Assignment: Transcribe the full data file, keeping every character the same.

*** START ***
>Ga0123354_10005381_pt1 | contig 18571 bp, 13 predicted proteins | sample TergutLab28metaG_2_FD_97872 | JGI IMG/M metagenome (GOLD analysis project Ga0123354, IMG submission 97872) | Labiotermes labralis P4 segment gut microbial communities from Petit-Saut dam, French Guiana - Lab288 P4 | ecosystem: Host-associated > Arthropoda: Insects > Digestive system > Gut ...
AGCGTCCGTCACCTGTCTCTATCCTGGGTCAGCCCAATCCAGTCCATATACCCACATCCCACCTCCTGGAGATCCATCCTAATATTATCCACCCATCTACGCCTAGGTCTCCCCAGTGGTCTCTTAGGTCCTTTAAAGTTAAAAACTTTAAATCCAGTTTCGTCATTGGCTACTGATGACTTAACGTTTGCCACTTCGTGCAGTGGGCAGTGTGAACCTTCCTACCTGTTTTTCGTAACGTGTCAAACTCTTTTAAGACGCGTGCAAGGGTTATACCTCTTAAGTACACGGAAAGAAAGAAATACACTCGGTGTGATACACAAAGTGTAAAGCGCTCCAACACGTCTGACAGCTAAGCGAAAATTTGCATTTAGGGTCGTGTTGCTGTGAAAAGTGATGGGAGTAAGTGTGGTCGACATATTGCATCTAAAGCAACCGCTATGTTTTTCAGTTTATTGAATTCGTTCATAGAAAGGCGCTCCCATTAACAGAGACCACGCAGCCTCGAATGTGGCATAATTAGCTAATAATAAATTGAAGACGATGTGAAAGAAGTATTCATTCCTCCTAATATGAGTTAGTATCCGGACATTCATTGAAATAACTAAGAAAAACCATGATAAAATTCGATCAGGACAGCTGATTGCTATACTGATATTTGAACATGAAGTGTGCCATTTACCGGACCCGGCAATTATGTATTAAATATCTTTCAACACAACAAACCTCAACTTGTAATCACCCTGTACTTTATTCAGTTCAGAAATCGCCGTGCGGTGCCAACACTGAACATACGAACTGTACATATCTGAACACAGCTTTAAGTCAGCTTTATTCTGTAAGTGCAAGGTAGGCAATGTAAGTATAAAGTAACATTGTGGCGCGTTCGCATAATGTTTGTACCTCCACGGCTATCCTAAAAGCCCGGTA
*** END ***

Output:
>Ga0123354_10005381_pt1 | contig 18571 bp, 13 predicted proteins | sample TergutLab28metaG_2_FD_97872 | JGI IMG/M metagenome (GOLD analysis project Ga0123354, IMG submission 97872) | Labiotermes labralis P4 segment gut microbial communities from Petit-Saut dam, French Guiana - Lab288 P4 | ecosystem: Host-associated > Arthropoda: Insects > Digestive system > Gut ...
AGCGTCCGTCACCTGTCTCTATCCTGGGTCAGCCCAATCCAGTCCATATACCCACATCCCACCTCCTGGAGATCCATCCTAATATTATCCACCCATCTACGCCTAGGTCTCCCCAGTGGTCTCTTAGGTCCTTTAAAGTTAAAAACTTTAAATCCAGTTTCGTCATTGGCTACTGATGACTTAACGTTTGCCACTTCGTGCAGTGGGCAGTGTGAACCTTCCTACCTGTTTTTCGTAACGTGTCAAACTCTTTTAAGACGCGTGCAAGGGTTATACCTCTTAAGTACACGGAAAGAAAGAAATACACTCGGTGTGATACACAAAGTGTAAAGCGCTCCAACACGTCTGACAGCTAAGCGAAAATTTGCATTTAGGGTCGTGTTGCTGTGAAAAGTGATGGGAGTAAGTGTGGTCGACATATTGCATCTAAAGCAACCGCTATGTTTTTCAGTTTATTGAATTCGTTCATAGAAAGGCGCTCCCATTAACAGAGACCACGCAGCCTCGAATGTGGCATAATTAGCTAATAATAAATTGAAGACGATGTGAAAGAAGTATTCATTCCTCCTAATATGAGTTAGTATCCGGACATTCATTGAAATAACTAAGAAAAACCATGATAAAATTCGATCAGGACAGCTGATTGCTATACTGATATTTGAACATGAAGTGTGCCATTTACCGGACCCGGCAATTATGTATTAAATATCTTTCAACACAACAAACCTCAACTTGTAATCACCCTGTACTTTATTCAGTTCAGAAATCGCCGTGCGGTGCCAACACTGAACATACGAACTGTACATATCTGAACACAGCTTTAAGTCAGCTTTATTCTGTAAGTGCAAGGTAGGCAATGTAAGTATAAAGTAACATTGTGGCGCGTTCGCATAATGTTTGTACCTCCACGGCTATCCTAAAAGCCCGGTA